That plasma is matter separate and distinct from the matter of all of the visible galaxies we see in our telescopes. We cannot see beyond that 'plasma', though we can presume that there is even more matter, even hotter than the 'plasma'. That is the goal of the LHC, to create conditions that existed in the earliest stages of the Universe's development, where matter is much hotter than that distant plasma [in our reference frame - in its own reference frame that plasma has expanded and cooled, and likely formed galaxies].

9. I know what you are saying Walter but that reveals nothing about the shape and structure of the universe as a whole. I'm trying to look at the 'big picture', visualizing it as God must see it.

Tell me guys, do you believe the universe is infinite?

10. Originally Posted by camilus
I know what you are saying Walter but that reveals nothing about the shape and structure of the universe as a whole. I'm trying to look at the 'big picture', visualizing it as God must see it.

Tell me guys, do you believe the universe is infinite?
yes

11. Originally Posted by draqon
yes
incredible. Then the model I described offers you no insight whatsoever into the secrets of the universe.

I believe the universe cant be infinite, because:

Initial assuption: The universe is finite. An infinite universe would likely mean infinite matter because of the strange relationship between space and matter(as described by GR), and a universe with infinite mass/matter/energy poses serious theoretical problems and violates the conservation laws.

12. An infinite universe would likely mean infinite matter because of the strange relationship between space and matter(as described by GR), and a universe with infinite mass/matter/energy poses serious theoretical problems and violates the conservation laws.
Why can't the universe be infinite? The WMAP data says that the universe can be flat, within error bars. If it's flat, then it is infinite, end of story.

13. Originally Posted by BenTheMan
Why can't the universe be infinite? The WMAP data says that the universe can be flat, within error bars. If it's flat, then it is infinite, end of story.
once again, I dont know if I'm just too advanced in the subject or you guys dont see what I'm seeing but listen, I'm trying to map the universe as a whole! what you are describing Ben is just local geometry within the universe, I'm focusing on the global geometry of the universe as a whole.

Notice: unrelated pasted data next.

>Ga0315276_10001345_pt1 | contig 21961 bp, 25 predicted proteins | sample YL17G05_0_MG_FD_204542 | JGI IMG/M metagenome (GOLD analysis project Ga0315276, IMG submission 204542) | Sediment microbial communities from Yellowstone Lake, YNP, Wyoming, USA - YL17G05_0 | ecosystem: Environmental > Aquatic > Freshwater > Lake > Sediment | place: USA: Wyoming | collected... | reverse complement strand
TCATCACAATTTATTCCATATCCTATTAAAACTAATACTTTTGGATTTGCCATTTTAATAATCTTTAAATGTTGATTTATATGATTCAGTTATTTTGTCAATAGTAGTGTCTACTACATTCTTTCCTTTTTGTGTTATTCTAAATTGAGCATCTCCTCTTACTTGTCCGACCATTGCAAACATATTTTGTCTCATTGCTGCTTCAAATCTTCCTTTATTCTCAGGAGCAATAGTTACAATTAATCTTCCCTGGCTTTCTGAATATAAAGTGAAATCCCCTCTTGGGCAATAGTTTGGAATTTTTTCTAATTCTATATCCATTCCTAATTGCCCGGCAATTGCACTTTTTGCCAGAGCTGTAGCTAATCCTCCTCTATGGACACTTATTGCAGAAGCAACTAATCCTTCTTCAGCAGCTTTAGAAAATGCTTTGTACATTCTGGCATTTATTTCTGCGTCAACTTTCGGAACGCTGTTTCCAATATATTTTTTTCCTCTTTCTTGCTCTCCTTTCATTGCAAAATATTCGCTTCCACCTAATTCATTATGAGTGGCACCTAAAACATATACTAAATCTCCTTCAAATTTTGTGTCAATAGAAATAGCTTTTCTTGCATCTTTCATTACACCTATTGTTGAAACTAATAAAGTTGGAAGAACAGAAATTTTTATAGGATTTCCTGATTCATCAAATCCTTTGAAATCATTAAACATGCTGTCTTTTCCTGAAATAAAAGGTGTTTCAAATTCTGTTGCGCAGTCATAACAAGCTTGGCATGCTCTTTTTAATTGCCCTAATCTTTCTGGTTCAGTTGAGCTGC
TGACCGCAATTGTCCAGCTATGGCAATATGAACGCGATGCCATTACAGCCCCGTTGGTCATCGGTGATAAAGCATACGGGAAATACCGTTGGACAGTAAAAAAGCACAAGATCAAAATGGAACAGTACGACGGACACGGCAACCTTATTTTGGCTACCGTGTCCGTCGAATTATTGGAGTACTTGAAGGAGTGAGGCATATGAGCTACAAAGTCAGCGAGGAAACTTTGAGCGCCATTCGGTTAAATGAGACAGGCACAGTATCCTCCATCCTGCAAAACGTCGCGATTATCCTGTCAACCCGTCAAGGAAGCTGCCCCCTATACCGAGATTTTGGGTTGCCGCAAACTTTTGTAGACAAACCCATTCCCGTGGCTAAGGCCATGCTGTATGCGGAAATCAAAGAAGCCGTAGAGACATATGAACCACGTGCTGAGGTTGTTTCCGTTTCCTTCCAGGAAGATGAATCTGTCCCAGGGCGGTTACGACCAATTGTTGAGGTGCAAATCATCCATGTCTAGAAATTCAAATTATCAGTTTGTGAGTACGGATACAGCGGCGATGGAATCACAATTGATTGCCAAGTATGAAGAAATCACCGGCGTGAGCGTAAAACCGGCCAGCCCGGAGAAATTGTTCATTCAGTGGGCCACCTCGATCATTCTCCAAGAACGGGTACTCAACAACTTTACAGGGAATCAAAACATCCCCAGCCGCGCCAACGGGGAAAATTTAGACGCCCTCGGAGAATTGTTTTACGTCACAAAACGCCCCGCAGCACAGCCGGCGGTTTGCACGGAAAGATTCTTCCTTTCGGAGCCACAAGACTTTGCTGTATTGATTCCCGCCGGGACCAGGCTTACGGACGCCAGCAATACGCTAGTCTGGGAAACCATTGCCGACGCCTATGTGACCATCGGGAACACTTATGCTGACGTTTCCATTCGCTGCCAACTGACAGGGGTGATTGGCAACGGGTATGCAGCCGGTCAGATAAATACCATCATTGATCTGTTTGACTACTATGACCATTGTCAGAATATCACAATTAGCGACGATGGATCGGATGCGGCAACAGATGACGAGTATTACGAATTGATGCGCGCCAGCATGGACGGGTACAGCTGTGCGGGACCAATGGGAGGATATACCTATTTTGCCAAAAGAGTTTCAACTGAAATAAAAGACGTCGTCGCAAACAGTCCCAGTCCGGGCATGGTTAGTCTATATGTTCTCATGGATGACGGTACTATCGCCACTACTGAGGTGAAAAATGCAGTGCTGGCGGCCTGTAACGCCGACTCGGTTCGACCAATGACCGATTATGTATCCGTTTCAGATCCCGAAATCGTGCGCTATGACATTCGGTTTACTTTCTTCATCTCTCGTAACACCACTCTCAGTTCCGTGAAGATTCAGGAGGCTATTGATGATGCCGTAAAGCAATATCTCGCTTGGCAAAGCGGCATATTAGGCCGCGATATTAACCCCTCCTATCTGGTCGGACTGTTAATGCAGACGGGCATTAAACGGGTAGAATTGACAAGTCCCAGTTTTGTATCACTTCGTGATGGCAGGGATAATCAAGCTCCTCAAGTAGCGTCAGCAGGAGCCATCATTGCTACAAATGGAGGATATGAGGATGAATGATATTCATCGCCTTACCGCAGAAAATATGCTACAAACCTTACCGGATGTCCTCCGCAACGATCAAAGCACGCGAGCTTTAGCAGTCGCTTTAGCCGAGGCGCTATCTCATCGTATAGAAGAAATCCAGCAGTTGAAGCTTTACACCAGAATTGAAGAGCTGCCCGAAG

Originally Posted by Wikipedia
Based on analyses of the WMAP data, cosmologists during 2004-2006 focused on the Poincaré dodecahedral space (Poincaré homology sphere), but also considered horn topologies to be compatible with the data
as you can see, the WMAP data actually suggests the universe is probably spherical, but horn topologies also do not rule out the possibility of hyperbolic universe.

I believe the universe must be spherical, because even the extra six or seven space-like dimensions in String theory are all formulated with compact topology. and the following theorem "every simply connected compact 3-manifold (without boundary) is homeomorphic to a 3-sphere," makes the universe of string theory a hypersphere.

Note: compact means finite in topological terms.

14. do you really believe that the universe is a three-dimensional Euclidian space? extending in the XYZ directions forever?

15. as you can see, the WMAP data actually suggests the universe is probably spherical, but horn topologies also do not rule out the possibility of hyperbolic universe.
This is not right. The dodecohedral sphere thing is dead---it was a wild thought a few years ago.

I am telling you---the flatness parameter is called $\Omega_r$. If it is zero, then the universe is flat---i.e. topologically flat. Two parallel light rays never intersect. Flat in every sense of the word---including ``not a sphere'' flat. The WMAP data give a value of the flatness prameter that is something like 1.01 +/- 0.05 or something (greater than one means closed, like a sphere, less than one means open, and exactly one means flat).

So it is possible that we live in a flat and infinite universe, which poses absolutely no problems for conservation of energy whatsoever.

16. There's no reason to believe anything other than what is consistent with the experiments

17. Originally Posted by BenTheMan
There's no reason to believe anything other than what is consistent with the experiments
first you have to believe in something and that you test it with experiments to prove it.

18. Camilus,
"Now by aligning the two-dimensional manifolds of both three-dimensional spheres, we can travel in any straight line indefinitely through a finite universe (due to the fact that the manifold of a 2-sphere has no boundary)."

You lost me here. How is this so? Can you show how you would travel in a straight line indefinately?

19. Originally Posted by BenTheMan
The WMAP data give a value of the flatness prameter that is something like 1.01 +/- 0.05 or something (greater than one means closed, like a sphere, less than one means open, and exactly one means flat).
Are you sure? I thought the WMAP just showed the relative spacing between matter.

Camilus,
"Now by aligning the two-dimensional manifolds of both three-dimensional spheres, we can travel in any straight line indefinitely through a finite universe (due to the fact that the manifold of a 2-sphere has no boundary)."

You lost me here. How is this so? Can you show how you would travel in a straight line indefinately?
Well, not necessarily a straight line, more like a geodesic, and travel indefinitely similarly to how you can board a plane right now and fly in a straight line aound the earth indefinitely. The 'indefinite' is due to the fact that the sphere is unbounded, you'll never come to an edge where you can say "this is the end of the sphere."